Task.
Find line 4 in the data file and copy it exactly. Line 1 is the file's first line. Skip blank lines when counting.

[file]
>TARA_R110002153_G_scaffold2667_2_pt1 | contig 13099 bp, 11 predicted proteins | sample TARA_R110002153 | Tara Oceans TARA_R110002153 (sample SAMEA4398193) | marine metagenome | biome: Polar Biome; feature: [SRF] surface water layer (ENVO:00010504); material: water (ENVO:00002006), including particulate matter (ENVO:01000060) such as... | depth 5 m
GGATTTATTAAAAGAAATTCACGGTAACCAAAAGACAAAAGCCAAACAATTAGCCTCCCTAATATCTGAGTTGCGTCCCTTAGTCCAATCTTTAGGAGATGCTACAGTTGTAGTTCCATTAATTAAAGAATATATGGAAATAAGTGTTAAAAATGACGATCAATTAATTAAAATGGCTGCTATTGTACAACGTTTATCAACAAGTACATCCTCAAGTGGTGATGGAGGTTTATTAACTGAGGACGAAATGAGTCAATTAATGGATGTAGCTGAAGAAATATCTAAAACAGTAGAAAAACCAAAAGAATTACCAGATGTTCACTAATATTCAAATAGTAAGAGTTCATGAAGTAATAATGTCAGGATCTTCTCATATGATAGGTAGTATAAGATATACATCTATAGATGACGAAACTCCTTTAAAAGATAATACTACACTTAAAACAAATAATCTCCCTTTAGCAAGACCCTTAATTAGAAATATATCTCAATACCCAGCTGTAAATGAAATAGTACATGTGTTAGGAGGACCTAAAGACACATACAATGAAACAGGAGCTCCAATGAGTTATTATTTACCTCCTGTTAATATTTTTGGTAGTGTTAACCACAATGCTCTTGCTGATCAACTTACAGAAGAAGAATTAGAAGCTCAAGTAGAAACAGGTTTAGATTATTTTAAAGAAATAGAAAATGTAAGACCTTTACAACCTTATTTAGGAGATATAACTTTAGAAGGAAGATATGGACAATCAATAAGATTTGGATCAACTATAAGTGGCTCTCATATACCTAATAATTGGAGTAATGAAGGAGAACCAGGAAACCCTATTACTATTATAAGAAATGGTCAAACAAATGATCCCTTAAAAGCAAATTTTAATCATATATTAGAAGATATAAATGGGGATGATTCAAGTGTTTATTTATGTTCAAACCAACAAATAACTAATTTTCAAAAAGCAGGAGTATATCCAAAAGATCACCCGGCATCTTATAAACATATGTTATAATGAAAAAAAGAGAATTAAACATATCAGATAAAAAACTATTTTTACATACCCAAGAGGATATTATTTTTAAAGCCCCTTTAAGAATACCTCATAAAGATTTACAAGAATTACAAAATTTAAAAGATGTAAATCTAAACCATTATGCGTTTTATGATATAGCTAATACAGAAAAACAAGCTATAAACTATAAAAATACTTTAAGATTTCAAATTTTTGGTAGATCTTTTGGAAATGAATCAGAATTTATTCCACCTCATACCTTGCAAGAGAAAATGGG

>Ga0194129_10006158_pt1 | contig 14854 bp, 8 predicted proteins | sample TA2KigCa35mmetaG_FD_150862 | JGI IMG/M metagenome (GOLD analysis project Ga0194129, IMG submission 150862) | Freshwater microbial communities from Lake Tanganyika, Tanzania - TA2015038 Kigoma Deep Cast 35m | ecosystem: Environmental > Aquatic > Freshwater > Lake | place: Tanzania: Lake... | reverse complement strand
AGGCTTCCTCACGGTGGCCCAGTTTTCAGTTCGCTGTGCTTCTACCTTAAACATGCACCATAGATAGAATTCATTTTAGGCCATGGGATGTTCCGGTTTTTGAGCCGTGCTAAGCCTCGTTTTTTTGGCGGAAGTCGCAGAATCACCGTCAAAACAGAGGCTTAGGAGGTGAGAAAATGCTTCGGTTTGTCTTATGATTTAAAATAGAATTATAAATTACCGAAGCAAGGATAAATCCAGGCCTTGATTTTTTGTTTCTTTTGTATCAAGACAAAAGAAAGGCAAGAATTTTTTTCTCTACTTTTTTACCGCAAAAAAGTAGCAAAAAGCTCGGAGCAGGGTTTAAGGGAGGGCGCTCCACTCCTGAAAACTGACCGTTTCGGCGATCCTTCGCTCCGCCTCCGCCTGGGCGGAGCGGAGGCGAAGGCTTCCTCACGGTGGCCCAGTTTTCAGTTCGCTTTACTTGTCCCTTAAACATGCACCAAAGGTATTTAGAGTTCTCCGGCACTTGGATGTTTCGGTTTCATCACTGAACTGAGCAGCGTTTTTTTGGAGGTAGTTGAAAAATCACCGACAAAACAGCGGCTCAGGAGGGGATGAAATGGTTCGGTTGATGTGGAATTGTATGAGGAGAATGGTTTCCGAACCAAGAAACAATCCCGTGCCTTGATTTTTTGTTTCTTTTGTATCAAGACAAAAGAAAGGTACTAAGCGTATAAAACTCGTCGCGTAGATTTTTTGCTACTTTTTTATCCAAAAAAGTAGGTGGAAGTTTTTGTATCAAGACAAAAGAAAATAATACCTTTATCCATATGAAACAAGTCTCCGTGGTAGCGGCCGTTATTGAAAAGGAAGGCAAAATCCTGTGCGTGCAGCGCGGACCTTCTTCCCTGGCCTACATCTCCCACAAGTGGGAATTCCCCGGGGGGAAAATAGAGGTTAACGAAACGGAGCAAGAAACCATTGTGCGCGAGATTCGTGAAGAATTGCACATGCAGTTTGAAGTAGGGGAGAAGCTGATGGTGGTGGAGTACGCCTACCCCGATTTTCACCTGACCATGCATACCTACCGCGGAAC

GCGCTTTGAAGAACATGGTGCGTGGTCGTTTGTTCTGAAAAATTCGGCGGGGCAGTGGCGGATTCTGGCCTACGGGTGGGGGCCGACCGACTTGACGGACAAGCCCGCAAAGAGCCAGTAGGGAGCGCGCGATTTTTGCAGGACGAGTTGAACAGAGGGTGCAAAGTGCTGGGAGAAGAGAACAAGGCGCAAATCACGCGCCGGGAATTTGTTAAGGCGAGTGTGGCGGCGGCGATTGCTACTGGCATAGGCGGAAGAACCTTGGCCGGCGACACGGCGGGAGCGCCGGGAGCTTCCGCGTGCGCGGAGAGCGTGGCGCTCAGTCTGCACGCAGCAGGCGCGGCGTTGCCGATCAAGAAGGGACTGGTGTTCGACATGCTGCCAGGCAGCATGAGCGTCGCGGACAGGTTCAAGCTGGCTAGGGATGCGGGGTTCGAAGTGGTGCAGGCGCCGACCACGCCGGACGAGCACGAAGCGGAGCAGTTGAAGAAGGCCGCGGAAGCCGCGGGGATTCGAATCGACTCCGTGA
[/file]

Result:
AGGCTTCCTCACGGTGGCCCAGTTTTCAGTTCGCTGTGCTTCTACCTTAAACATGCACCATAGATAGAATTCATTTTAGGCCATGGGATGTTCCGGTTTTTGAGCCGTGCTAAGCCTCGTTTTTTTGGCGGAAGTCGCAGAATCACCGTCAAAACAGAGGCTTAGGAGGTGAGAAAATGCTTCGGTTTGTCTTATGATTTAAAATAGAATTATAAATTACCGAAGCAAGGATAAATCCAGGCCTTGATTTTTTGTTTCTTTTGTATCAAGACAAAAGAAAGGCAAGAATTTTTTTCTCTACTTTTTTACCGCAAAAAAGTAGCAAAAAGCTCGGAGCAGGGTTTAAGGGAGGGCGCTCCACTCCTGAAAACTGACCGTTTCGGCGATCCTTCGCTCCGCCTCCGCCTGGGCGGAGCGGAGGCGAAGGCTTCCTCACGGTGGCCCAGTTTTCAGTTCGCTTTACTTGTCCCTTAAACATGCACCAAAGGTATTTAGAGTTCTCCGGCACTTGGATGTTTCGGTTTCATCACTGAACTGAGCAGCGTTTTTTTGGAGGTAGTTGAAAAATCACCGACAAAACAGCGGCTCAGGAGGGGATGAAATGGTTCGGTTGATGTGGAATTGTATGAGGAGAATGGTTTCCGAACCAAGAAACAATCCCGTGCCTTGATTTTTTGTTTCTTTTGTATCAAGACAAAAGAAAGGTACTAAGCGTATAAAACTCGTCGCGTAGATTTTTTGCTACTTTTTTATCCAAAAAAGTAGGTGGAAGTTTTTGTATCAAGACAAAAGAAAATAATACCTTTATCCATATGAAACAAGTCTCCGTGGTAGCGGCCGTTATTGAAAAGGAAGGCAAAATCCTGTGCGTGCAGCGCGGACCTTCTTCCCTGGCCTACATCTCCCACAAGTGGGAATTCCCCGGGGGGAAAATAGAGGTTAACGAAACGGAGCAAGAAACCATTGTGCGCGAGATTCGTGAAGAATTGCACATGCAGTTTGAAGTAGGGGAGAAGCTGATGGTGGTGGAGTACGCCTACCCCGATTTTCACCTGACCATGCATACCTACCGCGGAAC